Q #3: How do you deal with a bad set?

A: I do another one as quickly as possible to cancel it out! I don't get too bothered by it, the thing I dislike about doing poorly on stage is when people sort of tiptoe around me afterwards. I just want to wear a sandwich board that says “I know I did bad, I'm ok with it, it happens.” I also force myself to listen to the recording of the set, like rubbing a dog's nose in its poop to show it that it did a bad thing. Then I just learn what I can and try to move on. Also I get a personal pan pizza from the Taco Bell/Pizza Hut by my house if I did really bad. It feels good to drown one’s feelings in a wash bucket of carbs sometimes.

Q #4: What inspires your material?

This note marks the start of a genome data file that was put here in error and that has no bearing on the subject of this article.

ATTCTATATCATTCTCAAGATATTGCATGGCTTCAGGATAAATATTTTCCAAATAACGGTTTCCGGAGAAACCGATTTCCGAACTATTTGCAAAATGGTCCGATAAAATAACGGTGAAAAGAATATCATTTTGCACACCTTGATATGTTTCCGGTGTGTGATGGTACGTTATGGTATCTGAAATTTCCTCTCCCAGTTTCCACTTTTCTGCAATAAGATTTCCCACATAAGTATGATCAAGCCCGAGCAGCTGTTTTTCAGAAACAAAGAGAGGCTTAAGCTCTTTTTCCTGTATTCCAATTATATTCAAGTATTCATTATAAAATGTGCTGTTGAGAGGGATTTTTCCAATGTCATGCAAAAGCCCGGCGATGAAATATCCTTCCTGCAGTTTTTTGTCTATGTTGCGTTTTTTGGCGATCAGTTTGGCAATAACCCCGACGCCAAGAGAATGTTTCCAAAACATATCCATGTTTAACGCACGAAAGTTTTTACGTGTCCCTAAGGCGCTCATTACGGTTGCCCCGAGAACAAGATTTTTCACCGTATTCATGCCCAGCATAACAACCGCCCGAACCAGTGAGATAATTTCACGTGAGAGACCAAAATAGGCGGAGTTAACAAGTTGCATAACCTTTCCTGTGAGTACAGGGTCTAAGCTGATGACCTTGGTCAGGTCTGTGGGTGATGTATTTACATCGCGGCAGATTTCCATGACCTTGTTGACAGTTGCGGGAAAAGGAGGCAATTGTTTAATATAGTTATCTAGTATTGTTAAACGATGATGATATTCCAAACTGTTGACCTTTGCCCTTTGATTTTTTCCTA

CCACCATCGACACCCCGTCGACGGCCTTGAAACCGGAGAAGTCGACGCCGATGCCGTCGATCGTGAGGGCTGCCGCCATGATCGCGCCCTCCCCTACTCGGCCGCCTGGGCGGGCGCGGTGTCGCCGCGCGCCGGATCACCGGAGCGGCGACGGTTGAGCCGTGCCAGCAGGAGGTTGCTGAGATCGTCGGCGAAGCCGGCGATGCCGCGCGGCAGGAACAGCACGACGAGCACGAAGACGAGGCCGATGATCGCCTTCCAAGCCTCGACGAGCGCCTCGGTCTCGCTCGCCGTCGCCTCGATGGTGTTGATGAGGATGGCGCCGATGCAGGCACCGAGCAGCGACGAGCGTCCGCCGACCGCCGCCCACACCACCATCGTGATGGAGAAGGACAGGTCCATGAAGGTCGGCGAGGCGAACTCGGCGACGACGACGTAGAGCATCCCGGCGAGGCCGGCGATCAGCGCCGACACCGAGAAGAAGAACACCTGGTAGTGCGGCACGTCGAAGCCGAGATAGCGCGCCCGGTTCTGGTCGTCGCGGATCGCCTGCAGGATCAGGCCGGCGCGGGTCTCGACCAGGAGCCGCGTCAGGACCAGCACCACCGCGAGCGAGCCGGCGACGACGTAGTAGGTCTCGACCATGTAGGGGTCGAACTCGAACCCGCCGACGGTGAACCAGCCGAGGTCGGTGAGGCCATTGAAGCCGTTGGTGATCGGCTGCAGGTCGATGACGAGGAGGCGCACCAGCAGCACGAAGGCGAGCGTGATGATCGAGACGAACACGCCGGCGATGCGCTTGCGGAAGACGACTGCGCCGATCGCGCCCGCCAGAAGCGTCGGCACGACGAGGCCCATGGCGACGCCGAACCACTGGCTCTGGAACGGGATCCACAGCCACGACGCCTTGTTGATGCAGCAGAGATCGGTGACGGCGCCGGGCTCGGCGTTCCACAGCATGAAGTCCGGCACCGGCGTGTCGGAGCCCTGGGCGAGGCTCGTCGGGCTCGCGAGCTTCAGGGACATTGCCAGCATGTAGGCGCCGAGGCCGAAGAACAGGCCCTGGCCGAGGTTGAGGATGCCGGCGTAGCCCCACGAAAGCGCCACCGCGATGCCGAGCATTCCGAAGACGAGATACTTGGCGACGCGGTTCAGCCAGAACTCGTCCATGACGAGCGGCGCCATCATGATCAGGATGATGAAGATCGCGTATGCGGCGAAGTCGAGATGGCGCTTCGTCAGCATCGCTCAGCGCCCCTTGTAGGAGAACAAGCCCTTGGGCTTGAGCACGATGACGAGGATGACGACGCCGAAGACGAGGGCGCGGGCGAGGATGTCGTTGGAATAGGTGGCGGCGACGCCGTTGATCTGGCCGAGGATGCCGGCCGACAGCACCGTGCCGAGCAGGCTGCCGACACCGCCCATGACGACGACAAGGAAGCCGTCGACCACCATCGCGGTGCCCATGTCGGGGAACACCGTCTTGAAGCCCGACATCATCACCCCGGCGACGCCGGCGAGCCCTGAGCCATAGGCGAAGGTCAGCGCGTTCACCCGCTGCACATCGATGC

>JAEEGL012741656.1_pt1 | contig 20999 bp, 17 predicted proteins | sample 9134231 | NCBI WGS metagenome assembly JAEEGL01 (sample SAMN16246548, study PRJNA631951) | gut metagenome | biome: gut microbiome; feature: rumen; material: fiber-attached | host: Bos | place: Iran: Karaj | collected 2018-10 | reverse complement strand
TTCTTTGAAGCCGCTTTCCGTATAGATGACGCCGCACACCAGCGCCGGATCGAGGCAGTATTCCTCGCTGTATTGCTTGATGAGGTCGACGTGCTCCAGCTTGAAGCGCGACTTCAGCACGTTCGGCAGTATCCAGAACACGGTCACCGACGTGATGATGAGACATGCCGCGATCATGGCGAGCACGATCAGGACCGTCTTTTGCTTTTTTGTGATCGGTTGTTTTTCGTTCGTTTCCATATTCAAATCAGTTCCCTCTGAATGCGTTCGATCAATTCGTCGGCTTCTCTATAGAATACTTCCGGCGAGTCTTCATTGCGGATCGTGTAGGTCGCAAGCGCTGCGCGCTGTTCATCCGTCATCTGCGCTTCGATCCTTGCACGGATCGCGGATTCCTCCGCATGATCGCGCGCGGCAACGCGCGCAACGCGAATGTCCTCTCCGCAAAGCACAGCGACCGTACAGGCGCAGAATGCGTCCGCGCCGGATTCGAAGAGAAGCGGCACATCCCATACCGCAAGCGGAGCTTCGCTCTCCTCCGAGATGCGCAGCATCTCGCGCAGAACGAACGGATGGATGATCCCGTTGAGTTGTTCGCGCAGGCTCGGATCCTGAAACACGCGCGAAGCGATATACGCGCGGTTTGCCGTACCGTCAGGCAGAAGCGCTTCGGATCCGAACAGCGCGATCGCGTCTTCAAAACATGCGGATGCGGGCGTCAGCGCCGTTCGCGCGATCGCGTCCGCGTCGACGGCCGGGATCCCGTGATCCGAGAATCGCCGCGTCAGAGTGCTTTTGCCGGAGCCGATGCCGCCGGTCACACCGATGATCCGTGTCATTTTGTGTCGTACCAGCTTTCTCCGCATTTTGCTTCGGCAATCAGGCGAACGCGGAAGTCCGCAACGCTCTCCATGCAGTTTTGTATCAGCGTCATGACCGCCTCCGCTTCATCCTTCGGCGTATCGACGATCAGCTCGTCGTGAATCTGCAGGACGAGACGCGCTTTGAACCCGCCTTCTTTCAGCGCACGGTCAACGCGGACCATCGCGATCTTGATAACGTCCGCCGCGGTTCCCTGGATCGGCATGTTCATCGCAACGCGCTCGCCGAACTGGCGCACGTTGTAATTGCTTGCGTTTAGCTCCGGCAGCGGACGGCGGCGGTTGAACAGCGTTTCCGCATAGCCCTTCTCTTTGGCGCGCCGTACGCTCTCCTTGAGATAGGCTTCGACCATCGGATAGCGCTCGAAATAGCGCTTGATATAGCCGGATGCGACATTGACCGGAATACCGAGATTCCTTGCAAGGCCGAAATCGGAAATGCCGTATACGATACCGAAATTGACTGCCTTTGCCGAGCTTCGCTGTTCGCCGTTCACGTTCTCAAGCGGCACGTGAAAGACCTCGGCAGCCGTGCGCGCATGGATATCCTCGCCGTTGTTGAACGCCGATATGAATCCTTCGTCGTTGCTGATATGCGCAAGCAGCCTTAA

A: I was at a sleepover when I was a kid and “The Comedians of Comedy” came on, which is a road documentary about Patton Oswalt, Maria Bamford, Brian Posehn and Zach Galifanakis. It was during Patton Oswalt's clean filth joke. All my friends wanted to change the channel but I made them keep watching. I took the batteries out of the remote and threw them outside at one point, and they all left me in the living room. That movie changed my life. Patton Oswalt is still the guy I admittedly am trying to be. I had the pleasure of seeing him live recently and he still makes me smile like a little kid and laugh so hard my stomach hurts. Besides Patton and the other Comedians of Comedy, I enjoy Pete Holmes, Chelsea Peretti, Bill Burr, and of course Louis CK to name a few more. The people that influence me the most now are probably my friends to be honest. I’m always honored to be a part of the little comedy cell that I’m in, and I try to appreciate it because I know it’ll be gone someday.